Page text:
Wednesday, May 20, 2009
What Do You Save?
Back eons ago, when the 280-year-old dirt road on which I live faced the danger of summary pavement, with concomitant straightening-out of its ancient rights of way and destruction of its Revolutionary-War-era stone walls, I posed a question to a television reporter who asked me why I was so angry about the impending obliteration of a silly old dirt road:
What do you save?
If we can have an entire "Antiques Roadshow" in which we slobber over household objects from the 1890s and declare them Invaluable Reminders of Our Venerated Past, why stop with Tiffany lamps? Why the hell not preserve a dirt road that we can say with complete confidence is in exactly the same configuration as when Elijah White led his 35th Virginia Comanches to attack a contingent of Federal cavalry on the night of January 17, 1865? What would such a road be, if not an antique?
What do you love? What do you venerate? What is worth preserving?
A similar occasion has now presented itself in Wheatland, a few miles south of here. Quite a few years ago, it became apparent that the Loudoun County school system badly needed several new schools in western Loudoun; the schools my children attend are small, antiquated and cramped. Several sites have been examined and rejected for reasons far too complicated to enumerate here.
It's a form of chicken-and-egg problem. If the population of this rural area is too large for the local school system (and it is), the construction of newer, larger schools will attract more people to the area, causing greater pressure on roads and infrastructure. Like the rest of the country, we're in a terrible real estate crisis at the moment, so there's not much chance of that happening this year or next; but it will reverse itself at some point, and we'll be right back into the rapidly-disappearing-rural-paradise mess we were in in 2005.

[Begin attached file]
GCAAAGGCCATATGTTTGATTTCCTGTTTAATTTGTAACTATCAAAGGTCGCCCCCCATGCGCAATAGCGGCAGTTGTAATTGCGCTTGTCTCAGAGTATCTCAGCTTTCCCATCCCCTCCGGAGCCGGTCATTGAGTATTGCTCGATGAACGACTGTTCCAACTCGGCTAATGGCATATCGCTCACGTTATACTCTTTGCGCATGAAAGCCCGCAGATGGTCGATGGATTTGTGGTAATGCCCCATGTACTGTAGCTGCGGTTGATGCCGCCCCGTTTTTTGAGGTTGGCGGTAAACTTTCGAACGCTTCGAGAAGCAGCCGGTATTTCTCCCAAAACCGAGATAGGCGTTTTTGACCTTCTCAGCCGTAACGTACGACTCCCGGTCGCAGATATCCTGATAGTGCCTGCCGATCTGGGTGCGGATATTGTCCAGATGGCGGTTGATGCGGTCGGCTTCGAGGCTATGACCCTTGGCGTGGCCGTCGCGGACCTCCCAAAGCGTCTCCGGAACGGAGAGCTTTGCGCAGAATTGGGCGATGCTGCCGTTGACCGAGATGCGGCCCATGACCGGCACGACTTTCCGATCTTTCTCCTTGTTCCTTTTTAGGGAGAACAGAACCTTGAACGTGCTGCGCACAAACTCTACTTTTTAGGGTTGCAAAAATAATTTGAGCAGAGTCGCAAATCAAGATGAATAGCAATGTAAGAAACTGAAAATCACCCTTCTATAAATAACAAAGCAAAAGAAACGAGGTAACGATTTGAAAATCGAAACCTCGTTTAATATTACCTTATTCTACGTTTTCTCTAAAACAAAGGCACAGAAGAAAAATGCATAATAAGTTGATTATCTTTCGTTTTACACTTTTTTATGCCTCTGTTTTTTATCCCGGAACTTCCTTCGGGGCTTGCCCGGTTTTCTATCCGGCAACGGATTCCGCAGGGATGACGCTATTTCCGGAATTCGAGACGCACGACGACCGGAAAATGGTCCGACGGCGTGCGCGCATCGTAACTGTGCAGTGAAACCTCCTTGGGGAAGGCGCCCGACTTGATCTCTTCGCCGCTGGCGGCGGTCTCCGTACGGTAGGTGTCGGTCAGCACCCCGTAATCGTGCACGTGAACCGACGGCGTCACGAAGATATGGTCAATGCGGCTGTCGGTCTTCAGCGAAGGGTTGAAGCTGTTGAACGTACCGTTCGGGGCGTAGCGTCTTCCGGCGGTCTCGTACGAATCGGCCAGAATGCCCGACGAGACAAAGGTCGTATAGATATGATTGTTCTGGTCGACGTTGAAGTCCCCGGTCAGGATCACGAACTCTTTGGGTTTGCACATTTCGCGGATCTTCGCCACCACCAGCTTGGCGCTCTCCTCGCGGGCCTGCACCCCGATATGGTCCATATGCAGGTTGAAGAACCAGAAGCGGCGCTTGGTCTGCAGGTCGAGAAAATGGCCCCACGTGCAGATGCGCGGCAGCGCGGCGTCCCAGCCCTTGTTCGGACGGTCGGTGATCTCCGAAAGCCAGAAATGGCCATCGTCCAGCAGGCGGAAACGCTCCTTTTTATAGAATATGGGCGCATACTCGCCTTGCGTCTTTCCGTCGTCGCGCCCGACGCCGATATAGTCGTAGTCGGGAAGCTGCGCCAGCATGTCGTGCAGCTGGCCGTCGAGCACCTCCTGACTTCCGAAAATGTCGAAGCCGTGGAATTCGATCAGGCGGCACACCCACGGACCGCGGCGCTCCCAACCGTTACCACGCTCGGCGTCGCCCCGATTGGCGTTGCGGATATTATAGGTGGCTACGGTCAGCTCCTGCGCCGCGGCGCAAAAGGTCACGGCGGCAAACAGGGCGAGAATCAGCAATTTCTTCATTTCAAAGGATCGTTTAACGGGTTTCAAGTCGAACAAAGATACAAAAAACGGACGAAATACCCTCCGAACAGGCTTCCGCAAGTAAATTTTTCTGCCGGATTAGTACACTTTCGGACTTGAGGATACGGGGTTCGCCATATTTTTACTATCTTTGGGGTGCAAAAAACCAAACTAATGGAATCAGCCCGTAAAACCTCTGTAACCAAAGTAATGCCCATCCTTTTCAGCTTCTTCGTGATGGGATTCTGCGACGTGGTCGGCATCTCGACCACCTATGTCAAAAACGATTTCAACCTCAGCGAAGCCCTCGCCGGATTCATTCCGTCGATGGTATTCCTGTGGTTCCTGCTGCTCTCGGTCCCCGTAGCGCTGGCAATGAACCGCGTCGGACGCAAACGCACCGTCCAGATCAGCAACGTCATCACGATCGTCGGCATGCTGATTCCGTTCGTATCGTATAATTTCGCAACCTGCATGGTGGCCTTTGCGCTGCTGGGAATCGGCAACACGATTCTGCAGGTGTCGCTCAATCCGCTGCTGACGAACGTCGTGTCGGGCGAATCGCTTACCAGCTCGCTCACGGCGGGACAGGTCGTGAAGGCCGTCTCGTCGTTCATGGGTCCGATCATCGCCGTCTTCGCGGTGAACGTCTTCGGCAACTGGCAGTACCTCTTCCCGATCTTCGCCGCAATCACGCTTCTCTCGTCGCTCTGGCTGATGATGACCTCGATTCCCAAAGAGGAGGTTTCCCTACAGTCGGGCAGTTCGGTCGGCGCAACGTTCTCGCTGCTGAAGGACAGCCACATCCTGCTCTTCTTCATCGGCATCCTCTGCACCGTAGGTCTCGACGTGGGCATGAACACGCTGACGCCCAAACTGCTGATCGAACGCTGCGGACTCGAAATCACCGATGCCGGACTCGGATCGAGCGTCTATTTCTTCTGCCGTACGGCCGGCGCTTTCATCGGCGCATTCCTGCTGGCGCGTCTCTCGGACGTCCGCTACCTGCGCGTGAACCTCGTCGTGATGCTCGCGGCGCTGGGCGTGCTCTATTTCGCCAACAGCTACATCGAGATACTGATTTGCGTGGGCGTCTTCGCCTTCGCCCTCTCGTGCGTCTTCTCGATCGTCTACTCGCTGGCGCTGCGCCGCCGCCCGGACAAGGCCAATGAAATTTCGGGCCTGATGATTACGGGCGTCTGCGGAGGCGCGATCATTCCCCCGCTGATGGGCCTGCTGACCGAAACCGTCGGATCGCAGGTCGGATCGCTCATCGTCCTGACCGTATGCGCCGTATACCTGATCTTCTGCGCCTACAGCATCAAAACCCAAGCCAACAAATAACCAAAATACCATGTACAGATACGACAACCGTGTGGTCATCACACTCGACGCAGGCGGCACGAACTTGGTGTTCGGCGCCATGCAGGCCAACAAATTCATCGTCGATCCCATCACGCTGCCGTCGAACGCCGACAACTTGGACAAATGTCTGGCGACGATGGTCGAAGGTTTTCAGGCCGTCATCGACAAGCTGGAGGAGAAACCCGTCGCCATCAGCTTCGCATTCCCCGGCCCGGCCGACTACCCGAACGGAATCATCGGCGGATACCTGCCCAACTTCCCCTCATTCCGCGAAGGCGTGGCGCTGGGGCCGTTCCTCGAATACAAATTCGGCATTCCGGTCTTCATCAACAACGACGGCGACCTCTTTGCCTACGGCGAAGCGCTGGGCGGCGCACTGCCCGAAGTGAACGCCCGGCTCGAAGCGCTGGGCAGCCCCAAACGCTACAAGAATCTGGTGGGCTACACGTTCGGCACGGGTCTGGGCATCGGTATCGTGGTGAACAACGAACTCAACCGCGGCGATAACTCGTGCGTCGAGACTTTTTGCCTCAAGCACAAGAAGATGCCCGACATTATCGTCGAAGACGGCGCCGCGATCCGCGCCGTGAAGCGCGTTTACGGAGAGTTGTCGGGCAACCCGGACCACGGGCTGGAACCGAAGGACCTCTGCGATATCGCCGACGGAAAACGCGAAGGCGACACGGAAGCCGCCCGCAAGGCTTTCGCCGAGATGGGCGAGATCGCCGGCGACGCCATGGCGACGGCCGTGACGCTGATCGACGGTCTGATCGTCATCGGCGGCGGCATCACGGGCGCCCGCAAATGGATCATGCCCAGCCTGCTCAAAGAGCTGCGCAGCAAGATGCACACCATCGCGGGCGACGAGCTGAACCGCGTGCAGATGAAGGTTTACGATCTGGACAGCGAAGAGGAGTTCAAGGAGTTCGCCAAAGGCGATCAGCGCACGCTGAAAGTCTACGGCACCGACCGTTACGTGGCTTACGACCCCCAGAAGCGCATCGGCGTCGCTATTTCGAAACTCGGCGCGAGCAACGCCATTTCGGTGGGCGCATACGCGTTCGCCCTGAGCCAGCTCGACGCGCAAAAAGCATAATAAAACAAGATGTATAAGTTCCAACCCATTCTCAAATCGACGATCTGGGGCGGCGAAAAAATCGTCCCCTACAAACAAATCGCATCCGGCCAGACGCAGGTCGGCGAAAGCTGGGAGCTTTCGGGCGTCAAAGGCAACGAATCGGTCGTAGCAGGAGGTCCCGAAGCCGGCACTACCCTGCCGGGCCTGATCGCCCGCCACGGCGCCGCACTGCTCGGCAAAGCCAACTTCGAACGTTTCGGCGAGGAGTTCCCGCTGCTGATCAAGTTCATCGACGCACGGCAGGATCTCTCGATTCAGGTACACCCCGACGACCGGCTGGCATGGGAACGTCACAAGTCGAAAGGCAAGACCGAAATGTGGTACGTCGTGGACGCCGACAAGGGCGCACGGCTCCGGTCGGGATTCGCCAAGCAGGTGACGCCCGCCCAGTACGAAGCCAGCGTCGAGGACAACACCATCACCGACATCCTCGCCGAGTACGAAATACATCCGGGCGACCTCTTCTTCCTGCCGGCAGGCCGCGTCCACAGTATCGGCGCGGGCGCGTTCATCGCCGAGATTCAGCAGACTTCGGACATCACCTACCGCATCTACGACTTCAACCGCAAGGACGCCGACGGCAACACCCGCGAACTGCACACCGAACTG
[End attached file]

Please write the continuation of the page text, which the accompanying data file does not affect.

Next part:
The photographs that accompany this post are of the Nixon Farm, an 1820s-era homestead that, as matters stand now, will be unceremoniously bulldozed and carted away to the landfill to make way for the construction of three new schools. Despite the fact that the Virginia Department of Historic Resources has declared it "a fine example of early-19th-century Federal brick architecture in the Loudoun Valley," with a fine bank barn, several outbuildings and a fully restored living facility on 60 acres of beautiful farmland, this stunningly gorgeous thing, this antique, is a hair's-breadth away from the ball and chain. (Here's a PDF doc that goes into further detail.)
The location of the schools violates several principles of the Loudoun County development policy. Wheatland is not an incorporated town. There are working farms directly across the road from the proposed site whose groundwater resources would be gravely endangered by the school's use of the same resource. There are alternative sites that don't violate these principles, that are located within incorporated boundaries, that would use town water systems that need upgrading anyway.
There are signs that folks are standing up and fighting back. The Wheatland Alliance is making noise. Letters of well-argued protest are getting published. This isn't over.
But the idea that this destruction is even being considered at all, that as long as you own it you can do whatever you want to it and your neighbors be damned, makes me want to throw rocks at policemen.